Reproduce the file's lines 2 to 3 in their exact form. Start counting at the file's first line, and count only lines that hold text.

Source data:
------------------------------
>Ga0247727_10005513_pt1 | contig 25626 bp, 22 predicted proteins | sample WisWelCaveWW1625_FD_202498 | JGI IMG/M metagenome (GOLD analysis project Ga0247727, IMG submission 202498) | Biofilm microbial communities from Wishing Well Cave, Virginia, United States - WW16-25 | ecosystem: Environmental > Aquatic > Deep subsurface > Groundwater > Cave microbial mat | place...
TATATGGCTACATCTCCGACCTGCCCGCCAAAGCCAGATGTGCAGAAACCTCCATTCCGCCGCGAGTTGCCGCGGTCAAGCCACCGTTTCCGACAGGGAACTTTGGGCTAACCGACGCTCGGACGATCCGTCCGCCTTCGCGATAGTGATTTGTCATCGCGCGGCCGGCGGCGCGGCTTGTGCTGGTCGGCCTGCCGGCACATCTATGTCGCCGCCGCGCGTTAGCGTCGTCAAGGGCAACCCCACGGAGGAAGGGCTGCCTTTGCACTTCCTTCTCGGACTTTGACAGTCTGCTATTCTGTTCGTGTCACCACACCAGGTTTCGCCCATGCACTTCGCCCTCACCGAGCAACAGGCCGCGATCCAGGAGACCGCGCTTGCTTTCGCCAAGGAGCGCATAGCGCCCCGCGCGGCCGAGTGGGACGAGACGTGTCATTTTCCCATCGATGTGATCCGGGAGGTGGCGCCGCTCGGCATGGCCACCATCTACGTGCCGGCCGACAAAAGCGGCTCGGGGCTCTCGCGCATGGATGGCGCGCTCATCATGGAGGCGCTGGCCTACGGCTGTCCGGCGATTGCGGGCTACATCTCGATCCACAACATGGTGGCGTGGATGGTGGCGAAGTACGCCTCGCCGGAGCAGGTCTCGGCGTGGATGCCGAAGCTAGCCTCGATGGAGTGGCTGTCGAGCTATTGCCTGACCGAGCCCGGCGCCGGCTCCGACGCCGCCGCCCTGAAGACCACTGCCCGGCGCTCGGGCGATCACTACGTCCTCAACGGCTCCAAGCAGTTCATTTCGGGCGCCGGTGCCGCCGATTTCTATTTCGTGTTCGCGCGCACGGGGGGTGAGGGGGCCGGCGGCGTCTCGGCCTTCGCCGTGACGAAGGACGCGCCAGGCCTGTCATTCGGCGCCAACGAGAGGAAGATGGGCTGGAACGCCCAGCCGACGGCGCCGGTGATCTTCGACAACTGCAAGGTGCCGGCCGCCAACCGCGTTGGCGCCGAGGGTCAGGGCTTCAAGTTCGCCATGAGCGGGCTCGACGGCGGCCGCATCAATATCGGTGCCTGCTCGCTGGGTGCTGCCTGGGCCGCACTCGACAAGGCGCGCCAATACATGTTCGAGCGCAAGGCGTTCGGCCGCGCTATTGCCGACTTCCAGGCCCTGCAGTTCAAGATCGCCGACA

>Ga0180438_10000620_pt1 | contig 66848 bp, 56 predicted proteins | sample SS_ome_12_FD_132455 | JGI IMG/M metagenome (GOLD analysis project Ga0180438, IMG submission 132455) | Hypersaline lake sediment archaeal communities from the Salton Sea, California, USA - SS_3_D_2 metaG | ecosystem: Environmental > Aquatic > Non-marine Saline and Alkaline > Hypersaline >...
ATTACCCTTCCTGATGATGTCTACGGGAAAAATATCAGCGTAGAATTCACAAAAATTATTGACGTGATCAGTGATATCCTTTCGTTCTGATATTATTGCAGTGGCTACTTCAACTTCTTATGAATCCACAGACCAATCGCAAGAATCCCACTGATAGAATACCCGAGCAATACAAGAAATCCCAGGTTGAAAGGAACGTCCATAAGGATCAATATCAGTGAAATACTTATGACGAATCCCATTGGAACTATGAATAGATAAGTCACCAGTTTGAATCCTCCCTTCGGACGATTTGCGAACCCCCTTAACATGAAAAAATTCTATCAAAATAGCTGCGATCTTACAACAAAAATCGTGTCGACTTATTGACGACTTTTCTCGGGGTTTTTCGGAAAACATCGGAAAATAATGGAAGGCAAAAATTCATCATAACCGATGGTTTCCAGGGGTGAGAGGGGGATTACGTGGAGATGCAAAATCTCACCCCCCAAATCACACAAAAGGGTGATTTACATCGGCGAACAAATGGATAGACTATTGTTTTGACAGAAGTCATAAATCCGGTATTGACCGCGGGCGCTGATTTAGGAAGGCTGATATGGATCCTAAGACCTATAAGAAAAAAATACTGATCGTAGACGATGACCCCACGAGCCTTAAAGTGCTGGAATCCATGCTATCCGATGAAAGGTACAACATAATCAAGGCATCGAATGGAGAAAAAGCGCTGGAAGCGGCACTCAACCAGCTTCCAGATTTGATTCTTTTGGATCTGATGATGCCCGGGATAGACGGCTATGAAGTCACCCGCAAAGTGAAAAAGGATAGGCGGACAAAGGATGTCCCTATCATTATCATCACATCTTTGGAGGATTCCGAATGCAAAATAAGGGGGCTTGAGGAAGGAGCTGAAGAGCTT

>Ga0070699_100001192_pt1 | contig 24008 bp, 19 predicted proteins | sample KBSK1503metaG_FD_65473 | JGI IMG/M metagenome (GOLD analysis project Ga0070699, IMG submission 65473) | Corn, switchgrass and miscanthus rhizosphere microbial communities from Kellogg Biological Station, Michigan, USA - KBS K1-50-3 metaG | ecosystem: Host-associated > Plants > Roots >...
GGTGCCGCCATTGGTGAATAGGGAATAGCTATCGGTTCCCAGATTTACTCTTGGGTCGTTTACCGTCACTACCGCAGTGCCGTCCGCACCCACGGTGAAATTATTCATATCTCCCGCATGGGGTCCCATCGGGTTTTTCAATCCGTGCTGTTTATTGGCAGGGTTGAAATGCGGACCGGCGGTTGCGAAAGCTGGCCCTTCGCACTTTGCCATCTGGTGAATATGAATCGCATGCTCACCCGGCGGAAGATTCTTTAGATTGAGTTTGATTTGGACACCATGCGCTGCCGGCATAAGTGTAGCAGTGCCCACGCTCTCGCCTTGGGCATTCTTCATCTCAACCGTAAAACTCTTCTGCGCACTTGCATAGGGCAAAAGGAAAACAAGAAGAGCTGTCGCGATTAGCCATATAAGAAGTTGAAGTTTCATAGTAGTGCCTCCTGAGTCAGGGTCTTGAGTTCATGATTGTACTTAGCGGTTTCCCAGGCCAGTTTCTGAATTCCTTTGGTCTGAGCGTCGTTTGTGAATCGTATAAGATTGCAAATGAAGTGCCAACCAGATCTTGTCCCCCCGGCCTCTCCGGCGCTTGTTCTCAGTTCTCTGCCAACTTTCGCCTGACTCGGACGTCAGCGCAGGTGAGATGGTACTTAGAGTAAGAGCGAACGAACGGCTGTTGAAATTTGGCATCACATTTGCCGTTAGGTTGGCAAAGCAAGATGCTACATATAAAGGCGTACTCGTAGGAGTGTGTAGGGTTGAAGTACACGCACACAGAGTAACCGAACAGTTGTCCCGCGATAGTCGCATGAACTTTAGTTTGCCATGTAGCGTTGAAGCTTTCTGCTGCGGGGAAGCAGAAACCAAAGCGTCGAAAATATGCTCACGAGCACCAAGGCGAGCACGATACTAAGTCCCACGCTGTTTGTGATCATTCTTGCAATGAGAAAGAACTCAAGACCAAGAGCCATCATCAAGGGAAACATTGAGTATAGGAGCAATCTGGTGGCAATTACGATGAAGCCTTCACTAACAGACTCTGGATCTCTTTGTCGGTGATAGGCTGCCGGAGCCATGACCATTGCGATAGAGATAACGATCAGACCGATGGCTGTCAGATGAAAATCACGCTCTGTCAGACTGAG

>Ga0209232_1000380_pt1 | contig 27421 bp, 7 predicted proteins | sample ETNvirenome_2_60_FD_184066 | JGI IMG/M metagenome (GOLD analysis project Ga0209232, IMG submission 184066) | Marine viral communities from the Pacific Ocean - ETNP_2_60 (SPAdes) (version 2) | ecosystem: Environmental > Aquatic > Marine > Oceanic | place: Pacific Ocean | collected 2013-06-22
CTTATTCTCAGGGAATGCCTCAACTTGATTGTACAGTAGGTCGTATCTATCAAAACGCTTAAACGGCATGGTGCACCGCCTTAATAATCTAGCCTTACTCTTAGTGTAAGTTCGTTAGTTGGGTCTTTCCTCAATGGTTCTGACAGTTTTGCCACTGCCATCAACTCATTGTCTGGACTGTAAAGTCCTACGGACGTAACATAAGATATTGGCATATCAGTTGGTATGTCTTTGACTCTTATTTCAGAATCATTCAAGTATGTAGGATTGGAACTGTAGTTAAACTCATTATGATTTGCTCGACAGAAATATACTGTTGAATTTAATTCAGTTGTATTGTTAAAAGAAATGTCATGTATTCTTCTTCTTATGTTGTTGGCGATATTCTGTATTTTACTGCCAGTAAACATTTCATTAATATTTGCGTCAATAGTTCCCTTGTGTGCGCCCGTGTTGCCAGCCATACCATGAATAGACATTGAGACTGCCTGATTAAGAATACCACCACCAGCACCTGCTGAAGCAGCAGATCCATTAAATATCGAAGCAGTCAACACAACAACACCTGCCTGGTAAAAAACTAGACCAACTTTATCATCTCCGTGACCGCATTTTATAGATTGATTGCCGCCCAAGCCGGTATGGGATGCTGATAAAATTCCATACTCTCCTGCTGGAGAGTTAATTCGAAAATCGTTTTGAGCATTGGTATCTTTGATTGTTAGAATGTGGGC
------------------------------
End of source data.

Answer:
TATATGGCTACATCTCCGACCTGCCCGCCAAAGCCAGATGTGCAGAAACCTCCATTCCGCCGCGAGTTGCCGCGGTCAAGCCACCGTTTCCGACAGGGAACTTTGGGCTAACCGACGCTCGGACGATCCGTCCGCCTTCGCGATAGTGATTTGTCATCGCGCGGCCGGCGGCGCGGCTTGTGCTGGTCGGCCTGCCGGCACATCTATGTCGCCGCCGCGCGTTAGCGTCGTCAAGGGCAACCCCACGGAGGAAGGGCTGCCTTTGCACTTCCTTCTCGGACTTTGACAGTCTGCTATTCTGTTCGTGTCACCACACCAGGTTTCGCCCATGCACTTCGCCCTCACCGAGCAACAGGCCGCGATCCAGGAGACCGCGCTTGCTTTCGCCAAGGAGCGCATAGCGCCCCGCGCGGCCGAGTGGGACGAGACGTGTCATTTTCCCATCGATGTGATCCGGGAGGTGGCGCCGCTCGGCATGGCCACCATCTACGTGCCGGCCGACAAAAGCGGCTCGGGGCTCTCGCGCATGGATGGCGCGCTCATCATGGAGGCGCTGGCCTACGGCTGTCCGGCGATTGCGGGCTACATCTCGATCCACAACATGGTGGCGTGGATGGTGGCGAAGTACGCCTCGCCGGAGCAGGTCTCGGCGTGGATGCCGAAGCTAGCCTCGATGGAGTGGCTGTCGAGCTATTGCCTGACCGAGCCCGGCGCCGGCTCCGACGCCGCCGCCCTGAAGACCACTGCCCGGCGCTCGGGCGATCACTACGTCCTCAACGGCTCCAAGCAGTTCATTTCGGGCGCCGGTGCCGCCGATTTCTATTTCGTGTTCGCGCGCACGGGGGGTGAGGGGGCCGGCGGCGTCTCGGCCTTCGCCGTGACGAAGGACGCGCCAGGCCTGTCATTCGGCGCCAACGAGAGGAAGATGGGCTGGAACGCCCAGCCGACGGCGCCGGTGATCTTCGACAACTGCAAGGTGCCGGCCGCCAACCGCGTTGGCGCCGAGGGTCAGGGCTTCAAGTTCGCCATGAGCGGGCTCGACGGCGGCCGCATCAATATCGGTGCCTGCTCGCTGGGTGCTGCCTGGGCCGCACTCGACAAGGCGCGCCAATACATGTTCGAGCGCAAGGCGTTCGGCCGCGCTATTGCCGACTTCCAGGCCCTGCAGTTCAAGATCGCCGACA

>Ga0180438_10000620_pt1 | contig 66848 bp, 56 predicted proteins | sample SS_ome_12_FD_132455 | JGI IMG/M metagenome (GOLD analysis project Ga0180438, IMG submission 132455) | Hypersaline lake sediment archaeal communities from the Salton Sea, California, USA - SS_3_D_2 metaG | ecosystem: Environmental > Aquatic > Non-marine Saline and Alkaline > Hypersaline >...